Self-Improvment: Persuading the Multitude – Earl Nightingale
In the Dialogues, Plato says,
“Georgias, what is there greater than the word that persuades the judges in the courts, or the senators in the council, or the citizens in the assembly, or at any other political meeting? If you have the power of uttering this word, you will have the physician your slave, and the trainer your slave, and the money-maker of whom you talk will be found to gather treasures, not for himself, but for you who are able to speak and to persuade the multitude.”
As so much that we read in Plato, it’s as true today as it was then: the person who has an excellent command of the language has tremendous advantages over those who do not. Especially in getting jobs, and moving quickly up the ranks. In politics, it is of particular advantage… in getting elected, surely— and getting what you want done after you get there—and in getting reelected.
I’ve seen it happen hundreds of times in meetings—business meetings, executive meetings, all kinds of meetings: the person who can stand on his feet and make an excellent and articulate presentation wins the admiration of everyone… and he is marked for advance by his superiors. On the other hand, a person who misuses, or fumbles and mumbles the language—even though that person is bright and competent—is at a distinct disadvantage.
He’s at a disadvantage because a prime prerequisite of management is the ability to communicate clearly and effectively and to motivate those in one’s charge.
In difficult situations, the person with a first-class command of his language can usually extricate himself without too much damage and difficulty. Now perhaps it should not be this way; but there is no doubt that it is, whether we like it or not.
Looks, too, make a tremendous difference. They shouldn’t but they clearly do. It’s been found that good looking people have a much better chance in court—especially with juries—and it applies to men as well as women.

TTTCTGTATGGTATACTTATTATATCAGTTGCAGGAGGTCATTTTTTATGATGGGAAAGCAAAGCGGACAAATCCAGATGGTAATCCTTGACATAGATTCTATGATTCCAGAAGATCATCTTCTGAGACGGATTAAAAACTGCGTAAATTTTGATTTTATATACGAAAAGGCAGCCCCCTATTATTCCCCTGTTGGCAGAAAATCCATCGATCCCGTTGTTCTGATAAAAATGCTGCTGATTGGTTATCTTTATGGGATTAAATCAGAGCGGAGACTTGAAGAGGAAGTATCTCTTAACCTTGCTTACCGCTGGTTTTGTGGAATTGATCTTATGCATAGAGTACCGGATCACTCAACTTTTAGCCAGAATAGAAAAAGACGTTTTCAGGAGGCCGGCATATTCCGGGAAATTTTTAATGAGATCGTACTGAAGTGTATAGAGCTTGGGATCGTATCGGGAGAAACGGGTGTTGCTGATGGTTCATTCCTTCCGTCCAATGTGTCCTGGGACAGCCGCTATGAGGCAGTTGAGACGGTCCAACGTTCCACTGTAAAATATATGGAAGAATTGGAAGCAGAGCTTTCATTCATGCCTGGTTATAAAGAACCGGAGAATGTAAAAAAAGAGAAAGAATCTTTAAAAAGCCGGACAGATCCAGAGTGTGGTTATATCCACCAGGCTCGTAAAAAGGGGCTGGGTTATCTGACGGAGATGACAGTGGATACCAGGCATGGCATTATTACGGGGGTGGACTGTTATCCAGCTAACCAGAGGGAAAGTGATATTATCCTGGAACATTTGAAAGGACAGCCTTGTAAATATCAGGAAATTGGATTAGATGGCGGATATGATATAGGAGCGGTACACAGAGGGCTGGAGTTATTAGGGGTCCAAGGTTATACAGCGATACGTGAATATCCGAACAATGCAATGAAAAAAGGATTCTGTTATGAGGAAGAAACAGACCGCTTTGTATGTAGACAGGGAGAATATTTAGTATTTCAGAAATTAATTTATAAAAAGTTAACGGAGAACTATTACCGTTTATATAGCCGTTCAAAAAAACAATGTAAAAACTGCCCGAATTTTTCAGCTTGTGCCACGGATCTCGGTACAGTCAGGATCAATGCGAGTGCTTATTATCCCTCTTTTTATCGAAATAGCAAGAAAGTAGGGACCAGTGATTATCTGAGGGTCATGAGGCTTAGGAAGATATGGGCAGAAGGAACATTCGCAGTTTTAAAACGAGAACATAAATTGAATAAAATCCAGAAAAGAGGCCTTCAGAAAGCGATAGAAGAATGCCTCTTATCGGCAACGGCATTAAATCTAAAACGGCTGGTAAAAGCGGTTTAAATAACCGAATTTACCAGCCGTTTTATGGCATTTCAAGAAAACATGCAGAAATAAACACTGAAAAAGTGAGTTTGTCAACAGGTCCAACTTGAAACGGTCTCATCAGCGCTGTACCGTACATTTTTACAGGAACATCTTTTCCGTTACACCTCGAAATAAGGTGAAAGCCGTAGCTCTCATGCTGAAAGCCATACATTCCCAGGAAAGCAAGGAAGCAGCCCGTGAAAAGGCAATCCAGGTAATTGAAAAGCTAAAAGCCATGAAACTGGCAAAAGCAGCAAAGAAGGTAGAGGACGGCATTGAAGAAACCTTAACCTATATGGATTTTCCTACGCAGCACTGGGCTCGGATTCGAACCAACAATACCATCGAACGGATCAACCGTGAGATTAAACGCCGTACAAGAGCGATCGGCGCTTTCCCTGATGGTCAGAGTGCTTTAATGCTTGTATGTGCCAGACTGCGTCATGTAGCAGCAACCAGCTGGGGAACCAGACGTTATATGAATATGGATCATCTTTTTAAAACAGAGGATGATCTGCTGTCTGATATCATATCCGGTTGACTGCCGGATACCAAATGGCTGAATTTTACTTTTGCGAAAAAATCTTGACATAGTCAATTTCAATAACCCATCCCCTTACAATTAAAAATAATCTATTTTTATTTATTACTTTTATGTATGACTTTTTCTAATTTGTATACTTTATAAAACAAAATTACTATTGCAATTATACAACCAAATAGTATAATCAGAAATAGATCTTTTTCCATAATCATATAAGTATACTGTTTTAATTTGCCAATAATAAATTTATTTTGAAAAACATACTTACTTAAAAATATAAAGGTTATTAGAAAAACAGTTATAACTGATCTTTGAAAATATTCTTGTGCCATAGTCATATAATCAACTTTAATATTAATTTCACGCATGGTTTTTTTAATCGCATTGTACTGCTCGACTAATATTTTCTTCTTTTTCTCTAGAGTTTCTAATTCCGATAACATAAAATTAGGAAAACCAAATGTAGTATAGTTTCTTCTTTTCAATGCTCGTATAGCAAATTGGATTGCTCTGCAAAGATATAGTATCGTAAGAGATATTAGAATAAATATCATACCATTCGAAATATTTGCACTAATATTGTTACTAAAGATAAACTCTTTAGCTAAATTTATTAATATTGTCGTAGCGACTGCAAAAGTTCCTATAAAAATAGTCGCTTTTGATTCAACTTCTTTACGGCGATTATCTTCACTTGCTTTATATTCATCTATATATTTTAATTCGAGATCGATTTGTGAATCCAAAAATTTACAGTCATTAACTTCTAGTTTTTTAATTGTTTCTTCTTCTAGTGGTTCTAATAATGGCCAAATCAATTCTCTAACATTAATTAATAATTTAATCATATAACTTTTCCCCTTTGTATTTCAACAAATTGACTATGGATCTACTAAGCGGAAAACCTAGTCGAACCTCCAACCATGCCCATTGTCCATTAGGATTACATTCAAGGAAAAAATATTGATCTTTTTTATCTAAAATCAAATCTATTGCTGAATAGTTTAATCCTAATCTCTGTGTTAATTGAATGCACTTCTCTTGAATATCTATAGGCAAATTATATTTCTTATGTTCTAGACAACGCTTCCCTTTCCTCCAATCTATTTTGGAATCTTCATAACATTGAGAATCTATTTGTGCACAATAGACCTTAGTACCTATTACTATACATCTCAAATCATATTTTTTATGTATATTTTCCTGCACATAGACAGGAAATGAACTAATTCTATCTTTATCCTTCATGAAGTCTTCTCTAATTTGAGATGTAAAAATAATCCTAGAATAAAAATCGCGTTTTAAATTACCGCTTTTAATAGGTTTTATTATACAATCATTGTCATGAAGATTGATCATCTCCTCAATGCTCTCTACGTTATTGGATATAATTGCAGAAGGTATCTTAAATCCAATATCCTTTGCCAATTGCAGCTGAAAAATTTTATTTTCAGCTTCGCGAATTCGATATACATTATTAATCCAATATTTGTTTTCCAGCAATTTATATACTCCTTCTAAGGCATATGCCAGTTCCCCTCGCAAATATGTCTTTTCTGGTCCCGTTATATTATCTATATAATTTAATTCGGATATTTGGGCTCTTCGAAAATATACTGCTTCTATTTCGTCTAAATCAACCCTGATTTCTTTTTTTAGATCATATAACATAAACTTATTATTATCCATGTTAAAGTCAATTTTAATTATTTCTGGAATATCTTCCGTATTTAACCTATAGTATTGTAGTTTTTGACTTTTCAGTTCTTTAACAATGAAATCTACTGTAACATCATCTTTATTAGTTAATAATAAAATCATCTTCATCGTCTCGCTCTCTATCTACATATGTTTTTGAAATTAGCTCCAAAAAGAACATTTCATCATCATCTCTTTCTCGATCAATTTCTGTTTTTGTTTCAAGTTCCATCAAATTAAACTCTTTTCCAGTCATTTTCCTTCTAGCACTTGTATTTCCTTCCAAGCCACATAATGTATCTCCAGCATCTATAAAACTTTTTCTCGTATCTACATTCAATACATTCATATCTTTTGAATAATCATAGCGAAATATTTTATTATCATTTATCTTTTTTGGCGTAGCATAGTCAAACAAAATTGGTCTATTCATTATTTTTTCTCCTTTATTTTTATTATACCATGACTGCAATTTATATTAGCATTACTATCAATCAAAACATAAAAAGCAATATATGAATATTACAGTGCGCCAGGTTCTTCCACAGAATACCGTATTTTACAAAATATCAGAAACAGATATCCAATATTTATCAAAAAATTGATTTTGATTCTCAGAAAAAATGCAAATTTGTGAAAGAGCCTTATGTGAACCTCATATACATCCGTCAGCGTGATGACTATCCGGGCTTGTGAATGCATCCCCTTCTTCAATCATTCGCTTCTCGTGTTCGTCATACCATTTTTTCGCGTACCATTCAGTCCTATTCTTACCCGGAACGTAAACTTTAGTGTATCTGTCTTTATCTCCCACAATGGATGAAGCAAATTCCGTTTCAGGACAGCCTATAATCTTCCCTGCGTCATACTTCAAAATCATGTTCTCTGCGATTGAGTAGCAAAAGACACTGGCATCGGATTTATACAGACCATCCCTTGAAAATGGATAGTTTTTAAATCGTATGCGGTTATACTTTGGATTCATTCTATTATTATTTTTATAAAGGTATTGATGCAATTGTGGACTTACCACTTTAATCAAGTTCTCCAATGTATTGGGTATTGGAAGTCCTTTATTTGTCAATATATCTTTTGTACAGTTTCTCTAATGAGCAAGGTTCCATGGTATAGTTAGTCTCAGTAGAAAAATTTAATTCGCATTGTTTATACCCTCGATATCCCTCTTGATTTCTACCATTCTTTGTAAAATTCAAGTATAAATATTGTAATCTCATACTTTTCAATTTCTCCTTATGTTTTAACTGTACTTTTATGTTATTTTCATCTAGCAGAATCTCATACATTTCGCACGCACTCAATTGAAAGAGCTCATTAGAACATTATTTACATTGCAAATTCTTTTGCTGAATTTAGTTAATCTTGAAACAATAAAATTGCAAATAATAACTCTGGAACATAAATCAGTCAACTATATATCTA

Juries tend to think good looking people are less apt to be guilty, or, if they are guilty… less apt to be at fault or to go on committing other crimes. It’s a fact that everyone looks with more favor on good looking people. They tend to advance more quickly in business… all other things being equal.
We can’t do a great deal about our looks, that being our ancestral plight—for good or bad—or somewhere in between. But we can certainly, any of us, obtain an excellent command of the language. That’s simply a matter of study. It can be learned in the same way one learns any other subject… by reading books on the subject, by assiduously looking up words one does not understand, and by reading aloud until one develops a well—modulated, clearly enunciated way of speaking.
More than anything else, it depends simply on understanding how important our speech is and giving it the attention it deserves. We don’t have to become professors of English to have excellent speaking habits, to speak clearly and to use actual words for what we mean instead of dumb comments such as “you know” or “you know what I mean.” The facts seem to be that people don’t know what you mean unless you state it clearly and effectively.
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Also published on Medium.